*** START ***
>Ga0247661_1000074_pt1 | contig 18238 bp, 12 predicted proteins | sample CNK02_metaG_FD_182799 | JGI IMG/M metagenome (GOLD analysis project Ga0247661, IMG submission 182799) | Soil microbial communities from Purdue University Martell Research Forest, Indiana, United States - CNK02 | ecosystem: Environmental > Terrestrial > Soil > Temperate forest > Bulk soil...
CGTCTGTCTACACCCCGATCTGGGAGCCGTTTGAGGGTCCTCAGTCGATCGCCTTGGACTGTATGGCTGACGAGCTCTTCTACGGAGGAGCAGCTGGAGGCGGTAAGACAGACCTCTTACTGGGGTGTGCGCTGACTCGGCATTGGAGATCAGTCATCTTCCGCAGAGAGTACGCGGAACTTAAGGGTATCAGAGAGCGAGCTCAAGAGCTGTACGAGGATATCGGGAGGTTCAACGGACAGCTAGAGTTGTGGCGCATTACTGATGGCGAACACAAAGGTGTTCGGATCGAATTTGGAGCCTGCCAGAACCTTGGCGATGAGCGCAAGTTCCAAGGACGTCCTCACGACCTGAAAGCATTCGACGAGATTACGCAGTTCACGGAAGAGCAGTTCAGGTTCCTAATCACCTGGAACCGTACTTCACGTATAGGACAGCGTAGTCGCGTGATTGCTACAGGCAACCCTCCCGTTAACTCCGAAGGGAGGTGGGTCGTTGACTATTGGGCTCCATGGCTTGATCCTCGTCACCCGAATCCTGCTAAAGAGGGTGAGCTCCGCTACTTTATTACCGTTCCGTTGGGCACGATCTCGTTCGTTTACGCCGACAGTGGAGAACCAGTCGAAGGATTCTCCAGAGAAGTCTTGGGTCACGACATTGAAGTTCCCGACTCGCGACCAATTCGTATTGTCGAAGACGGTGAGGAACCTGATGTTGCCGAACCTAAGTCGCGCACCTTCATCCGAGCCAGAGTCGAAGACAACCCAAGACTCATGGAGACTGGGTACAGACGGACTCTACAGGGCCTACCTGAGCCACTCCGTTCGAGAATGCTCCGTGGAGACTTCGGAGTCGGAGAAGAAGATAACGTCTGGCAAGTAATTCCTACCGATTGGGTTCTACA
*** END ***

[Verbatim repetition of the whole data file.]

>Ga0247661_1000074_pt1 | contig 18238 bp, 12 predicted proteins | sample CNK02_metaG_FD_182799 | JGI IMG/M metagenome (GOLD analysis project Ga0247661, IMG submission 182799) | Soil microbial communities from Purdue University Martell Research Forest, Indiana, United States - CNK02 | ecosystem: Environmental > Terrestrial > Soil > Temperate forest > Bulk soil...
CGTCTGTCTACACCCCGATCTGGGAGCCGTTTGAGGGTCCTCAGTCGATCGCCTTGGACTGTATGGCTGACGAGCTCTTCTACGGAGGAGCAGCTGGAGGCGGTAAGACAGACCTCTTACTGGGGTGTGCGCTGACTCGGCATTGGAGATCAGTCATCTTCCGCAGAGAGTACGCGGAACTTAAGGGTATCAGAGAGCGAGCTCAAGAGCTGTACGAGGATATCGGGAGGTTCAACGGACAGCTAGAGTTGTGGCGCATTACTGATGGCGAACACAAAGGTGTTCGGATCGAATTTGGAGCCTGCCAGAACCTTGGCGATGAGCGCAAGTTCCAAGGACGTCCTCACGACCTGAAAGCATTCGACGAGATTACGCAGTTCACGGAAGAGCAGTTCAGGTTCCTAATCACCTGGAACCGTACTTCACGTATAGGACAGCGTAGTCGCGTGATTGCTACAGGCAACCCTCCCGTTAACTCCGAAGGGAGGTGGGTCGTTGACTATTGGGCTCCATGGCTTGATCCTCGTCACCCGAATCCTGCTAAAGAGGGTGAGCTCCGCTACTTTATTACCGTTCCGTTGGGCACGATCTCGTTCGTTTACGCCGACAGTGGAGAACCAGTCGAAGGATTCTCCAGAGAAGTCTTGGGTCACGACATTGAAGTTCCCGACTCGCGACCAATTCGTATTGTCGAAGACGGTGAGGAACCTGATGTTGCCGAACCTAAGTCGCGCACCTTCATCCGAGCCAGAGTCGAAGACAACCCAAGACTCATGGAGACTGGGTACAGACGGACTCTACAGGGCCTACCTGAGCCACTCCGTTCGAGAATGCTCCGTGGAGACTTCGGAGTCGGAGAAGAAGATAACGTCTGGCAAGTAATTCCTACCGATTGGGTTCTACA